Suppose Putin’s little green men create violent incidents in confrontations with the 5 percent of Narva’s population that has Estonian cultural roots. Suppose further (perhaps due to the instructions provided to Putin’s undercover agents) several young Russian Estonians are killed.
Would that justify Putin’s use of the language of the U.N.’s Responsibility to Protect principles to send his regular troops into a NATO country to “protect” the Russian-Estonians from further violence? Would the local population stand firm as Estonians?
More important, would NATO respond in full force in a land war against Russia to protect Estonia’s territorial sovereignty? If not, well, NATO would essentially be obsolete, and NATO’s collective security commitment would fall into desuetude. This would be a historic victory for Putin.
These two scenarios map out the ways in which Trump’s anti-Mexican and anti-NATO statements have opened new potential avenues for Putin to achieve his goals at the expense of Western security.
David D. Laitin is the Watkins Professor of Political Science at Stanford University and co-author of “Why Muslim Integration Fails in Christian-heritage Societies .”
James Raymond Vreeland is a professor of international relations at Georgetown University and co-author of “The Political Economy of the United Nations Security Council .”
More than four decades after a law was passed to ensure men and women were paid the same, large differences persist. To end this gender wage gap will need more government action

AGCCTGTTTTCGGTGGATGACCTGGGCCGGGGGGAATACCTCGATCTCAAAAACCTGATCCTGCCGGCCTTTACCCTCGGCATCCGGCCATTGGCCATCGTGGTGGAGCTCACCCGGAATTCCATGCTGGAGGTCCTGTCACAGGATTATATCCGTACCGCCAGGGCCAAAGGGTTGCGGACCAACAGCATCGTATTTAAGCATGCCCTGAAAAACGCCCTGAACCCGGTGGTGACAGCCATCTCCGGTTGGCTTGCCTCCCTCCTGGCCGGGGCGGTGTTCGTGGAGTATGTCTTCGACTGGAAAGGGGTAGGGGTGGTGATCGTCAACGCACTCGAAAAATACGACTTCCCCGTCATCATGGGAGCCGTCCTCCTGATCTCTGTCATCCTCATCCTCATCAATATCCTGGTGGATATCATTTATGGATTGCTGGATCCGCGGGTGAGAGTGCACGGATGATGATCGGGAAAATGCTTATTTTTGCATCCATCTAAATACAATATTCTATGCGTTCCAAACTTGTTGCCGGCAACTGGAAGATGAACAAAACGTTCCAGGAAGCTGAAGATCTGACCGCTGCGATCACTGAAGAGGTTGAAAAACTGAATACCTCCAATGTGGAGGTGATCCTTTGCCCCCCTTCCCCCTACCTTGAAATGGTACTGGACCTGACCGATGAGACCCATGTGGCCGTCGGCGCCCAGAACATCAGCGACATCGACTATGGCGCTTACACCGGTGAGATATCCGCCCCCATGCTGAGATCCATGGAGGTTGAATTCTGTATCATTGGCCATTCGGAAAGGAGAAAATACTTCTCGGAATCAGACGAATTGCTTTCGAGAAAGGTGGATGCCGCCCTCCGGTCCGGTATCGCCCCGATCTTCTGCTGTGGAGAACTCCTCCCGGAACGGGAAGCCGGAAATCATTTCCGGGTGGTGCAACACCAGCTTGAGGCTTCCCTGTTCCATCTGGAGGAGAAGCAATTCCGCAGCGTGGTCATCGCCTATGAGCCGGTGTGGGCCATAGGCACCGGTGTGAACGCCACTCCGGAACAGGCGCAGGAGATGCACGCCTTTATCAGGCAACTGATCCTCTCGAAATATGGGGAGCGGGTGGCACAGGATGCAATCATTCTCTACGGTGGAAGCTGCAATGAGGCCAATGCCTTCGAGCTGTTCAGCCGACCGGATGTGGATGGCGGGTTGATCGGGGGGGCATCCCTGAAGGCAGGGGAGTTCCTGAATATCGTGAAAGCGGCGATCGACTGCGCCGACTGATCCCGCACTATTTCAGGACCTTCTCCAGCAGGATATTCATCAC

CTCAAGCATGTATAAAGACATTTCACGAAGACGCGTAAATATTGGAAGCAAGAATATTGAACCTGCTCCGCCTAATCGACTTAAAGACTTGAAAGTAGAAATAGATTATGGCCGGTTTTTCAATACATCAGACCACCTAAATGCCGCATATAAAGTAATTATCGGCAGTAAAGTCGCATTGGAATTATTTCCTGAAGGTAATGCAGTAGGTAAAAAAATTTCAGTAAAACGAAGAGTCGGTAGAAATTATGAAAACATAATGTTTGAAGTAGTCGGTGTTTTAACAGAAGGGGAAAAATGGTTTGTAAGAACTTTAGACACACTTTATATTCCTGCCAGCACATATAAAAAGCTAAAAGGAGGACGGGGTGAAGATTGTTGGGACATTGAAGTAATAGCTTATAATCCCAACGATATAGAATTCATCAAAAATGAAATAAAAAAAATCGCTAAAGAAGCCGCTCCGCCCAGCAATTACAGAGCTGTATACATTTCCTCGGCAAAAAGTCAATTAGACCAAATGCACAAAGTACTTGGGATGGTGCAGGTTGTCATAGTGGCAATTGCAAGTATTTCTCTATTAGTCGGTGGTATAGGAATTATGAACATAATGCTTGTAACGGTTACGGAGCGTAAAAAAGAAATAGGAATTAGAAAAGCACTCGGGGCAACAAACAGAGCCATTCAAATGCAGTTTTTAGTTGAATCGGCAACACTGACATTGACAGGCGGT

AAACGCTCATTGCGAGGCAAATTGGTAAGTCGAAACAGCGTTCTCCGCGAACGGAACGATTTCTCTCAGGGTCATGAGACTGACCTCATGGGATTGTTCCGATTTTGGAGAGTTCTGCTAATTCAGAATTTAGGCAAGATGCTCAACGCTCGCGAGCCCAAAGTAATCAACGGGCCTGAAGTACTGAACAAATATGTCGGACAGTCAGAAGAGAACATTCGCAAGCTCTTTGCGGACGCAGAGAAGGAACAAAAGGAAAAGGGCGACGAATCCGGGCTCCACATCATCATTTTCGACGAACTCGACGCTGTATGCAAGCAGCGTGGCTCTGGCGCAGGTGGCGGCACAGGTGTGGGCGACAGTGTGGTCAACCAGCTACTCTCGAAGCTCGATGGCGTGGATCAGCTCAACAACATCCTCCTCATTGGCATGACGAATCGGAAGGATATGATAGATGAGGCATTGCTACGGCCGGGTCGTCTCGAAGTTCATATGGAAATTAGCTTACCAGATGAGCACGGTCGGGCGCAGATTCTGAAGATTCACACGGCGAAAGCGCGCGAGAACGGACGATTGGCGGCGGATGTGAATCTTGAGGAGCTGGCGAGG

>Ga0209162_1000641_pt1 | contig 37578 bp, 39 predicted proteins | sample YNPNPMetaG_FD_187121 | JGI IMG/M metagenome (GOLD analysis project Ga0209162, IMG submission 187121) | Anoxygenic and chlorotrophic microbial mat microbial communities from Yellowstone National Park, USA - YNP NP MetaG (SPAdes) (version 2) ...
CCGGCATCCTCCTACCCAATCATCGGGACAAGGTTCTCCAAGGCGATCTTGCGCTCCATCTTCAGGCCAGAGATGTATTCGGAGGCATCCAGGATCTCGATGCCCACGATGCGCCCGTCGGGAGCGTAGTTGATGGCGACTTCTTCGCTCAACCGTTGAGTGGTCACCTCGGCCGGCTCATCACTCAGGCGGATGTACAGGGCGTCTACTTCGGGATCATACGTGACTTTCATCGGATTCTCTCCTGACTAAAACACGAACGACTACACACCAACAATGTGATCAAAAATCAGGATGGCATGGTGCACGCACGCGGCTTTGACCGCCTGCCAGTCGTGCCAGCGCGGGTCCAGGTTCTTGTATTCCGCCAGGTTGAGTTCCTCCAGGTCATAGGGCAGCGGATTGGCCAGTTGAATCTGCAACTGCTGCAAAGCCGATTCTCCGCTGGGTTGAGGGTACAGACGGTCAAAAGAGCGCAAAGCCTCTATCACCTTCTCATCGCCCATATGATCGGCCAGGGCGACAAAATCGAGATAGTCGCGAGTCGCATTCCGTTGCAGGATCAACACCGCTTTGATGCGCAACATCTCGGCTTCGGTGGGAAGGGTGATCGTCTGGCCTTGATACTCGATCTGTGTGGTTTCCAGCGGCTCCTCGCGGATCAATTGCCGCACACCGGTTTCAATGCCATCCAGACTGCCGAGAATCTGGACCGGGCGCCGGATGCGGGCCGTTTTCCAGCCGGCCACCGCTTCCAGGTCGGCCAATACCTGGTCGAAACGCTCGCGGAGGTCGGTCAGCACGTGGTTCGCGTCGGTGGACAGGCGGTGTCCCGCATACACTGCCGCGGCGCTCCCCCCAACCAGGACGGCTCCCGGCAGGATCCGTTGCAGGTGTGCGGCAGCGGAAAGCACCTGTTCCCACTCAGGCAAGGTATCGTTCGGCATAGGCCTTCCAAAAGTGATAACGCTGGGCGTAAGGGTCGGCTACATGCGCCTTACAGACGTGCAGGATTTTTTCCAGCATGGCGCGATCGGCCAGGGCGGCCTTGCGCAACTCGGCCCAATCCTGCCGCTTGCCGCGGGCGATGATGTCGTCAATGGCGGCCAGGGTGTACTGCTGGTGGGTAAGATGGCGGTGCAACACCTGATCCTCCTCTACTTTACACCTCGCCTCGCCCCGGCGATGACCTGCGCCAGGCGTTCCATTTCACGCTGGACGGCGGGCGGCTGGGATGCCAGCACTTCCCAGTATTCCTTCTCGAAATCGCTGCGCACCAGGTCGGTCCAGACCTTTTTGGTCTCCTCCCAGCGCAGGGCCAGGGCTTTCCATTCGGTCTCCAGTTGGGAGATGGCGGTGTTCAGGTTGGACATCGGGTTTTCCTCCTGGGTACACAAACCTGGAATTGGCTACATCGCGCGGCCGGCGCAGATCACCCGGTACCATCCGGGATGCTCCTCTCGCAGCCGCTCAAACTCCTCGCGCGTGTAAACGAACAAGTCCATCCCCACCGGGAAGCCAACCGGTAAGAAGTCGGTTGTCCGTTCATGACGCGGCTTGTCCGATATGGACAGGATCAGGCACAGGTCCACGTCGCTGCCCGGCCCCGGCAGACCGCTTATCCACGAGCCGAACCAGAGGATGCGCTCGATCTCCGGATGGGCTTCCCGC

The danger of using milestones as a metaphor is that we may imagine we are on a steady journey. Progress is rarely so predictable. It can take much longer than one might imagine to get from one marker to the next. More than four decades after the Equal Pay Act came into force, women are still earning 18.1% less than men across full- and part-time work. The gap between full-time employees is 9.4%. On current trends it will take another 24 years to close the gap, according to PwC ; others believe it will take much longer. Analysis has suggested that if every other relevant factor is controlled for – from race to hours worked to seniority – women earn 5.07% less than men for like-for-like work. Part of the decrease in recent years is, depressingly, down to more young men moving into low-paid work. Economics make up one part of the picture for women. Political power constitutes another. In 1975, when the act came into force, Margaret Thatcher became the first female leader of a major British party. Now the UK has its second female prime minister and many more women in senior positions across major institutions; one could soon be running the Metropolitan police. Several run or lead local authorities. Yet this week’s “northern powerhouse” conference includes only 13 women among the 98 speakers, and organisers did not bother to include any of them in the press release listing 15 influential speakers – despite the region’s many influential women.
There is a temptation to present the question of female representation as a distraction from the real business of supporting the lowest-paid. But this is a false choice. The point is simply that no woman, be she a childcare assistant or a chief executive, should receive less pay or respect because of her gender. Representation does not guarantee better treatment, but women are unlikely to get it without women at the table. What ties these issues is the question of what and whom we value. We downplay the complex or demanding nature of work primarily done by women . We judge a man more authoritative or qualified than a female candidate with the same CV . We choose to put some leaders on a stage, but not others. Urging women to speak up, lean in and push for higher salaries is of limited usefulness when they are more likely than men to be punished for the request .